Project description:The purpose of the present study is to explore the associations between novel coronavirus disease 2019 (COVID-19) case counts and meteorological factors in 30 provincial capital cities of China. We compiled a daily dataset including confirmed case counts, ambient temperature (AT), diurnal temperature range (DTR), absolute humidity (AH) and migration scale index (MSI) for each city during the period of January 20th to March 2nd, 2020. First, we explored the associations between COVID-19 confirmed case counts, meteorological factors, and MSI using non-linear regression. Then, we conducted a two-stage analysis for 17 cities with more than 50 confirmed cases. In the first stage, generalized linear models with negative binomial distribution were fitted to estimate city-specific effects of meteorological factors on confirmed case counts. In the second stage, the meta-analysis was conducted to estimate the pooled effects. Our results showed that among 13 cities that have less than 50 confirmed cases, 9 cities locate in the Northern China with average AT below 0 °C, 12 cities had average AH below 4 g/m3, and one city (Haikou) had the highest AH (14.05 g/m3). Those 17 cities with 50 and more cases accounted for 90.6% of all cases in our study. Each 1 °C increase in AT and DTR was related to the decline of daily confirmed case counts, and the corresponding pooled RRs were 0.80 (95% CI: 0.75, 0.85) and 0.90 (95% CI: 0.86, 0.95), respectively. For AH, the association with COVID-19 case counts were statistically significant in lag 07 and lag 014. In addition, we found the all these associations increased with accumulated time duration up to 14 days. In conclusions, meteorological factors play an independent role in the COVID-19 transmission after controlling population migration. Local weather condition with low temperature, mild diurnal temperature range and low humidity likely favor the transmission.
Project description:The study aimed to investigate the correlation between meteorological parameters and the spread of the COVID-19 pandemic in Islamabad, Pakistan. The meteorological parameters include temperature minimum (°C), temperature maximum (°C), temperature average (°C), humidity minimum (%), humidity maximum (%), humidity average (%), and rainfall (mm). The data of COVID-19, such as the number of new confirmed cases and deaths was obtained from the Ministry of Health, Pakistan. The correlations of various types, i.e., Pearson, Spearman, and Kendall correlations between meteorological parameters and COVID-19, were employed for data analyses. The results exhibited a highly significant relationship between COVID-19 and temperature minimum and temperature average among all meteorological parameters. The study findings may help competitive authorities to combat this disease in Pakistan. <h4>Electronic supplementary material</h4> The online version of this article (10.1007/s42398-020-00125-x) contains supplementary material, which is available to authorized users.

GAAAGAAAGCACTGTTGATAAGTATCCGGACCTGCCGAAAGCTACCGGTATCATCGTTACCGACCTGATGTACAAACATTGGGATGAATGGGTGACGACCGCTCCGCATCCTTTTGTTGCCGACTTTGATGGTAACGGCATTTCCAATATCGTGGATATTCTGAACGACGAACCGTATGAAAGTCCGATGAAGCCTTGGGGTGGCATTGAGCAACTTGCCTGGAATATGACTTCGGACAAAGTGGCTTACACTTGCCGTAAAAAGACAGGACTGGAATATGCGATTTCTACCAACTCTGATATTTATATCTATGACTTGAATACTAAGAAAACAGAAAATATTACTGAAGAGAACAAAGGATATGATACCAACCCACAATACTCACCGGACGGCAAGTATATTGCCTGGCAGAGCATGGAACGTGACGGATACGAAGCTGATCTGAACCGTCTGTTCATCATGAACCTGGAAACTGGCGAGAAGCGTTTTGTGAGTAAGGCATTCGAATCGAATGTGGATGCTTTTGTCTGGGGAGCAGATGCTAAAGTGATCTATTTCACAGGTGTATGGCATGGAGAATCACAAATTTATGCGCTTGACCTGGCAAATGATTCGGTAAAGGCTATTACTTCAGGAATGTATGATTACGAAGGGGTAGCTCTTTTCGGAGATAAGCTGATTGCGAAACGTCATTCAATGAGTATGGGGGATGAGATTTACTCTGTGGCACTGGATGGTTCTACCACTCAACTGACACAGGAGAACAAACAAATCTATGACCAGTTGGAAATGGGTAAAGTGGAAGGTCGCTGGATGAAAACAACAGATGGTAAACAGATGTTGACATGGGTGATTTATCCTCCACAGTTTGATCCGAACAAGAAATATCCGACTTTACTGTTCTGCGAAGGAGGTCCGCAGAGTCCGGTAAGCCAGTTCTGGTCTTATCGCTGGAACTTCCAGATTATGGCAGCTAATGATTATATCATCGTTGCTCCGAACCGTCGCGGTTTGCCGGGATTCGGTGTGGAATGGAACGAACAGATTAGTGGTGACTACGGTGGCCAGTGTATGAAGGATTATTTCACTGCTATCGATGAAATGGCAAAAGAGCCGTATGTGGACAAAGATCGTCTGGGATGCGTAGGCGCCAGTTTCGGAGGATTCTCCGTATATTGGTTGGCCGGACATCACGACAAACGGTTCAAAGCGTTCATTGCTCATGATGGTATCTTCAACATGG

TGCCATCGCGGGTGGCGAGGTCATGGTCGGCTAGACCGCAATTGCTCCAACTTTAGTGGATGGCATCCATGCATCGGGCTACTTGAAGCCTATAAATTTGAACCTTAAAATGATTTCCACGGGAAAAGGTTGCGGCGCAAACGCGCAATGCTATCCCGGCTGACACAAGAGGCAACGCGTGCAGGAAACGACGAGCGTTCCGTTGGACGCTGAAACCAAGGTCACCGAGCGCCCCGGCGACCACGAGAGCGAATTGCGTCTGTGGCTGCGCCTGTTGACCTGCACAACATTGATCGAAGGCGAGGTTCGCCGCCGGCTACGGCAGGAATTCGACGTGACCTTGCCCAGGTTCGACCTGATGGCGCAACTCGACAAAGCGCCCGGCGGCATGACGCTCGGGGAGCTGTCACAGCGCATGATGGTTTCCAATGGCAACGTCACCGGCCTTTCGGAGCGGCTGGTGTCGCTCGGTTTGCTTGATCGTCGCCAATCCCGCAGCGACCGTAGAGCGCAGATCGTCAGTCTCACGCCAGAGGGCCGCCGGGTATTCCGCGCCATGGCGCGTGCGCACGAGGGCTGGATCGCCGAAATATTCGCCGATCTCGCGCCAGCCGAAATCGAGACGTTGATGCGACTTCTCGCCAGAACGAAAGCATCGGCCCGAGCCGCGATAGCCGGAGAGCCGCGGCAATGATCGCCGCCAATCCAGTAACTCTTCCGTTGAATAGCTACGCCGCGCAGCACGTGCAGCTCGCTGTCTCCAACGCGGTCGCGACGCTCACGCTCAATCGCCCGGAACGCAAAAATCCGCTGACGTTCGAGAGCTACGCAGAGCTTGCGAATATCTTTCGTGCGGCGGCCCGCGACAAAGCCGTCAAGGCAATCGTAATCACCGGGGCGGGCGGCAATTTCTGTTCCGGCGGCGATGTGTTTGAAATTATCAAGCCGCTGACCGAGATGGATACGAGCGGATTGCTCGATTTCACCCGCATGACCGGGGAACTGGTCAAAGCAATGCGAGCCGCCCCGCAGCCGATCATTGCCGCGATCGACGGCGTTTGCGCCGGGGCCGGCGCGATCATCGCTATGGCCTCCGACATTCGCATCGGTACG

Project description:Graphic abstract On March 2, 2020, the first Coronavirus Disease (COVID-19) case was reported in Jakarta, Indonesia. One and a half months later (15/05/2020), the cumulative number of infection cases was 16,496, with a total of 1076 mortalities. This study investigates the possible role of weather in the early cases of COVID-19 in six selected cities in Indonesia. Daily temperature and relative humidity data from weather stations nearby in each city were collected from March 3 to April 30, 2020, corresponding with COVID-19 incidence. Correlation tests and regression analysis were performed to examine the association of those two data series. Moreover, we analyzed the distribution of COVID-19 referring the weather data to estimate the effective range of weather data supporting the COVID-19 incidence. Our result reveals that weather data is generally associated with COVID-19 incidence. The daily average temperature (T-ave) and relative humidity (RH) present significant positive and negative correlation with COVID-19 data, respectively. However, the correlation coefficients are weak, with the strongest correlations found at the 5-day lag, i.e., 0.37 (− 0.41) for T-ave (RH). The regression analysis consistently confirmed this relation. The distribution analysis reveals that most COVID-19 cases in Indonesia occurred in the daily temperature range of 25–31 °C and relative humidity of 74–92%. Our findings suggest that COVID-19 incidence in Indonesia has a weak association with weather conditions. Therefore, non-meteorological factors seem to play a more prominent role and should be given greater consideration in preventing the spread of COVID-19. <h4>Supplementary Information</h4> The online version contains supplementary material available at 10.1007/s42398-021-00202-9.
Project description:The pandemic has affected almost 74 million people worldwide as of 17 December 2020. This is the first study that attempts to examine the nexus between the confirmed COVID-19 cases, deaths, meteorological factors, and the air pollutant namely PM2.5 in six South Asian countries, from 1 March 2020 to 30 June 2020, using the advanced econometric techniques that are robust to heterogeneity across nations. Our findings confirm (1) a strong cross-sectional dependence and significant correlation between COVID-19 cases, deaths, meteorological factors, and air pollutant; (2) long-term relationship between all the meteorological variables, air pollutant, and COVID-19 death cases; (3) temperature, air pressure, and humidity exhibit a significant impact on the COVID-19 confirmed cases, while COVID-19 confirmed cases and air pollutant PM2.5 have a statistically significant impact on the COVID-19 death cases. In this way, the conclusion that high temperature and high humidity increase the transmission of the COVID-19 infections can also be applied to the regions with greater transmission rates, where the minimum temperature is mostly over 21 °C and humidity ranges around 80% for months. From the findings, it is evident that majority of the meteorological factors and air pollutant PM2.5 exhibit significant negative and positive effects on the number of COVID-19 confirmed cases and death cases in the six countries under study. Air pollutant PM 2.5 provides more particle surface for the virus to stick and get transported longer distances. Hence, higher particulate pollution levels in the air increase COVID-19 transmission in these six South Asian countries. This information is vital for the government and public health authorities in formulating relevant policies. The study contributes both practically and theoretically to the concerned field of pandemic management.